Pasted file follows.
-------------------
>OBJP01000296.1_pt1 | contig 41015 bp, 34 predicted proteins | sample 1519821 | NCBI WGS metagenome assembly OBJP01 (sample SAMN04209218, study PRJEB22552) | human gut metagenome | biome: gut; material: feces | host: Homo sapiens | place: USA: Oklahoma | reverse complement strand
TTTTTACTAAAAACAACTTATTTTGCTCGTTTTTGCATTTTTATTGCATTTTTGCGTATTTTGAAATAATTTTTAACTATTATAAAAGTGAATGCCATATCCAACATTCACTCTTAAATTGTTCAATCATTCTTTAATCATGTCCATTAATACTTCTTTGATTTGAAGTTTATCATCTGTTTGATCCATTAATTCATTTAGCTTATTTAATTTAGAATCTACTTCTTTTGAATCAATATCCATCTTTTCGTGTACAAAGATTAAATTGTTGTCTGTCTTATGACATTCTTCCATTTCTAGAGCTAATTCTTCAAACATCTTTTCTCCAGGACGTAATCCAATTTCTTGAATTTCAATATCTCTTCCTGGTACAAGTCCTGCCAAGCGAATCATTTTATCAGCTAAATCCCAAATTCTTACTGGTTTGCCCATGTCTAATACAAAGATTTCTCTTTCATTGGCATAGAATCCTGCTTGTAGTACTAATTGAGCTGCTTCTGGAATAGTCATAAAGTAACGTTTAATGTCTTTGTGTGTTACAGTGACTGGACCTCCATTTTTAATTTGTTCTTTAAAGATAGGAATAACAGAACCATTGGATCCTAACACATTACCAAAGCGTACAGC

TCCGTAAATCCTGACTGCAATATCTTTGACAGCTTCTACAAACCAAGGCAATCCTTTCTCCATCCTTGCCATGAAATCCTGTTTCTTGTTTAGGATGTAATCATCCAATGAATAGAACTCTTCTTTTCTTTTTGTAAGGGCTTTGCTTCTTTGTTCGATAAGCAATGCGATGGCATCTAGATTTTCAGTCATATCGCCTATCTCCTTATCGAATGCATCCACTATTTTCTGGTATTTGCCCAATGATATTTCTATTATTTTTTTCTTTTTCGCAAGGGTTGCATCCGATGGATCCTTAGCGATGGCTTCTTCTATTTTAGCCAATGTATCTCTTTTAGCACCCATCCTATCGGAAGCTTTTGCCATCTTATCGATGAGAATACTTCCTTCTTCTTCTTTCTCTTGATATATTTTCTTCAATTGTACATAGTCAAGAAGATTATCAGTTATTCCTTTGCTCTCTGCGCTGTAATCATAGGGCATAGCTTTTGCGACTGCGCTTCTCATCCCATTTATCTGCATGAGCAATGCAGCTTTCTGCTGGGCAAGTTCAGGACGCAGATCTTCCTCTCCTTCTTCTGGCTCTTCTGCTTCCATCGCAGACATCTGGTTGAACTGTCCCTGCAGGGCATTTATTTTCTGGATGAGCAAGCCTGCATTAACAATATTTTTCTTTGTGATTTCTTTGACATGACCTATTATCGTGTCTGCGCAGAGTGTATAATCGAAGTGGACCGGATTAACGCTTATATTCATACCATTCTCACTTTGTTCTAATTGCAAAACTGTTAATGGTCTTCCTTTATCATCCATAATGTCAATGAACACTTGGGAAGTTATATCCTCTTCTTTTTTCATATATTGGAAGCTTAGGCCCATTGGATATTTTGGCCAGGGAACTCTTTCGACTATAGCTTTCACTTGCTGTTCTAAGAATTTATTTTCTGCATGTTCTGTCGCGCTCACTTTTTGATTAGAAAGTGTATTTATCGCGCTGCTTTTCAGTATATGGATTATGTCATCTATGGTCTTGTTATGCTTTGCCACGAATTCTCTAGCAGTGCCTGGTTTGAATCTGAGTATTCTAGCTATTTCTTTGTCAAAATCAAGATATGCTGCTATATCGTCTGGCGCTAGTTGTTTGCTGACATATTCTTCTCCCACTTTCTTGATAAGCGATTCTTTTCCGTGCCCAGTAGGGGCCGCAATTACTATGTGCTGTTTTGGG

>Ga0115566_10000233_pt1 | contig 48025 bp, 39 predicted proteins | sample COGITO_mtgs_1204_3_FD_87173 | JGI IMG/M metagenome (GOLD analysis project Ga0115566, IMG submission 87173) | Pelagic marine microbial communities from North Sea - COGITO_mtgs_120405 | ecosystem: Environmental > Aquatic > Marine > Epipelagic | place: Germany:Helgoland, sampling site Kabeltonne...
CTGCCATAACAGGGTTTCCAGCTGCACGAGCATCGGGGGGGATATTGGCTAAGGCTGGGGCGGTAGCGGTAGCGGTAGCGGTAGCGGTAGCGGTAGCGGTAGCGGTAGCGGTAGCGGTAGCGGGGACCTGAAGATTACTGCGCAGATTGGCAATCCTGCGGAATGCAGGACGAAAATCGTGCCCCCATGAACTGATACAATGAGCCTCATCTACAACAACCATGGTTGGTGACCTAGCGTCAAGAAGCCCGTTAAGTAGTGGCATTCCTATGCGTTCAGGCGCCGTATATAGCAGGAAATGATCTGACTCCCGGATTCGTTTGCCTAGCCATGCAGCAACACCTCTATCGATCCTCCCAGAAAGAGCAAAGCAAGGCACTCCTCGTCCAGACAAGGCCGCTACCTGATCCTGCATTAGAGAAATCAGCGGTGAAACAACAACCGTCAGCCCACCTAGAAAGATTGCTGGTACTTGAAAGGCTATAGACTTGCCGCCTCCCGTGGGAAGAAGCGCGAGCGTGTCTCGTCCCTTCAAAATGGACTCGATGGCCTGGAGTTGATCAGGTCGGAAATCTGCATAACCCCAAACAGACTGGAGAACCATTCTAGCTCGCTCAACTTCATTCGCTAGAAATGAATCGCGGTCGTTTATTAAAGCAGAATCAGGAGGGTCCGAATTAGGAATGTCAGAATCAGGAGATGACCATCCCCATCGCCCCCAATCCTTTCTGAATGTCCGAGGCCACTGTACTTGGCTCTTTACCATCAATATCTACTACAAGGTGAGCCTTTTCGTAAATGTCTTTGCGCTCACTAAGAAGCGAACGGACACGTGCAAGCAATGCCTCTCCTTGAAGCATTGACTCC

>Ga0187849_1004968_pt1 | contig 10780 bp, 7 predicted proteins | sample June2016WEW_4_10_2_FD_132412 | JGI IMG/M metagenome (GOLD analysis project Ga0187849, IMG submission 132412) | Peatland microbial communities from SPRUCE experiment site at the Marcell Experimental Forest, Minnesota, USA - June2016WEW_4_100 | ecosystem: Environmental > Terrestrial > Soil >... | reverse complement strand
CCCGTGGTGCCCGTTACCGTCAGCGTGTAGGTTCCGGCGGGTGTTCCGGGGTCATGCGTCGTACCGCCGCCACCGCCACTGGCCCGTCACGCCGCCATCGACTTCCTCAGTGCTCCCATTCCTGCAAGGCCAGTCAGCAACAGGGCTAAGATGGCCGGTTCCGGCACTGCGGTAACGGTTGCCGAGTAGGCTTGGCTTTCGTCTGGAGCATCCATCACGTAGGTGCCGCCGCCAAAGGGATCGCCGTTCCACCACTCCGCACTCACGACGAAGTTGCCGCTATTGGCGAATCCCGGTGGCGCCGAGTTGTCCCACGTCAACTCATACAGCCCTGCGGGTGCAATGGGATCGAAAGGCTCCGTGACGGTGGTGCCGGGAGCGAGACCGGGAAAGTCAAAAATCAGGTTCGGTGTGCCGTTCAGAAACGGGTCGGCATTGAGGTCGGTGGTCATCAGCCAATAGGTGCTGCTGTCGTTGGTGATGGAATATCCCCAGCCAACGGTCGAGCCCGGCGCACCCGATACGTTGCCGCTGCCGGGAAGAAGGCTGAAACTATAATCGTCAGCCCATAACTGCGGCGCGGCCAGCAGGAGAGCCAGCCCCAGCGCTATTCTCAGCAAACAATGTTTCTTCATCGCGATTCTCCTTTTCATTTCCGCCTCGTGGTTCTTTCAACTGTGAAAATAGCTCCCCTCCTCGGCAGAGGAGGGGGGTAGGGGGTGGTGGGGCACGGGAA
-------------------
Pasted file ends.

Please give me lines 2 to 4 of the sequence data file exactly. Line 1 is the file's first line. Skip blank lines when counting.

TTTTTACTAAAAACAACTTATTTTGCTCGTTTTTGCATTTTTATTGCATTTTTGCGTATTTTGAAATAATTTTTAACTATTATAAAAGTGAATGCCATATCCAACATTCACTCTTAAATTGTTCAATCATTCTTTAATCATGTCCATTAATACTTCTTTGATTTGAAGTTTATCATCTGTTTGATCCATTAATTCATTTAGCTTATTTAATTTAGAATCTACTTCTTTTGAATCAATATCCATCTTTTCGTGTACAAAGATTAAATTGTTGTCTGTCTTATGACATTCTTCCATTTCTAGAGCTAATTCTTCAAACATCTTTTCTCCAGGACGTAATCCAATTTCTTGAATTTCAATATCTCTTCCTGGTACAAGTCCTGCCAAGCGAATCATTTTATCAGCTAAATCCCAAATTCTTACTGGTTTGCCCATGTCTAATACAAAGATTTCTCTTTCATTGGCATAGAATCCTGCTTGTAGTACTAATTGAGCTGCTTCTGGAATAGTCATAAAGTAACGTTTAATGTCTTTGTGTGTTACAGTGACTGGACCTCCATTTTTAATTTGTTCTTTAAAGATAGGAATAACAGAACCATTGGATCCTAACACATTACCAAAGCGTACAGC

TCCGTAAATCCTGACTGCAATATCTTTGACAGCTTCTACAAACCAAGGCAATCCTTTCTCCATCCTTGCCATGAAATCCTGTTTCTTGTTTAGGATGTAATCATCCAATGAATAGAACTCTTCTTTTCTTTTTGTAAGGGCTTTGCTTCTTTGTTCGATAAGCAATGCGATGGCATCTAGATTTTCAGTCATATCGCCTATCTCCTTATCGAATGCATCCACTATTTTCTGGTATTTGCCCAATGATATTTCTATTATTTTTTTCTTTTTCGCAAGGGTTGCATCCGATGGATCCTTAGCGATGGCTTCTTCTATTTTAGCCAATGTATCTCTTTTAGCACCCATCCTATCGGAAGCTTTTGCCATCTTATCGATGAGAATACTTCCTTCTTCTTCTTTCTCTTGATATATTTTCTTCAATTGTACATAGTCAAGAAGATTATCAGTTATTCCTTTGCTCTCTGCGCTGTAATCATAGGGCATAGCTTTTGCGACTGCGCTTCTCATCCCATTTATCTGCATGAGCAATGCAGCTTTCTGCTGGGCAAGTTCAGGACGCAGATCTTCCTCTCCTTCTTCTGGCTCTTCTGCTTCCATCGCAGACATCTGGTTGAACTGTCCCTGCAGGGCATTTATTTTCTGGATGAGCAAGCCTGCATTAACAATATTTTTCTTTGTGATTTCTTTGACATGACCTATTATCGTGTCTGCGCAGAGTGTATAATCGAAGTGGACCGGATTAACGCTTATATTCATACCATTCTCACTTTGTTCTAATTGCAAAACTGTTAATGGTCTTCCTTTATCATCCATAATGTCAATGAACACTTGGGAAGTTATATCCTCTTCTTTTTTCATATATTGGAAGCTTAGGCCCATTGGATATTTTGGCCAGGGAACTCTTTCGACTATAGCTTTCACTTGCTGTTCTAAGAATTTATTTTCTGCATGTTCTGTCGCGCTCACTTTTTGATTAGAAAGTGTATTTATCGCGCTGCTTTTCAGTATATGGATTATGTCATCTATGGTCTTGTTATGCTTTGCCACGAATTCTCTAGCAGTGCCTGGTTTGAATCTGAGTATTCTAGCTATTTCTTTGTCAAAATCAAGATATGCTGCTATATCGTCTGGCGCTAGTTGTTTGCTGACATATTCTTCTCCCACTTTCTTGATAAGCGATTCTTTTCCGTGCCCAGTAGGGGCCGCAATTACTATGTGCTGTTTTGGG

>Ga0115566_10000233_pt1 | contig 48025 bp, 39 predicted proteins | sample COGITO_mtgs_1204_3_FD_87173 | JGI IMG/M metagenome (GOLD analysis project Ga0115566, IMG submission 87173) | Pelagic marine microbial communities from North Sea - COGITO_mtgs_120405 | ecosystem: Environmental > Aquatic > Marine > Epipelagic | place: Germany:Helgoland, sampling site Kabeltonne...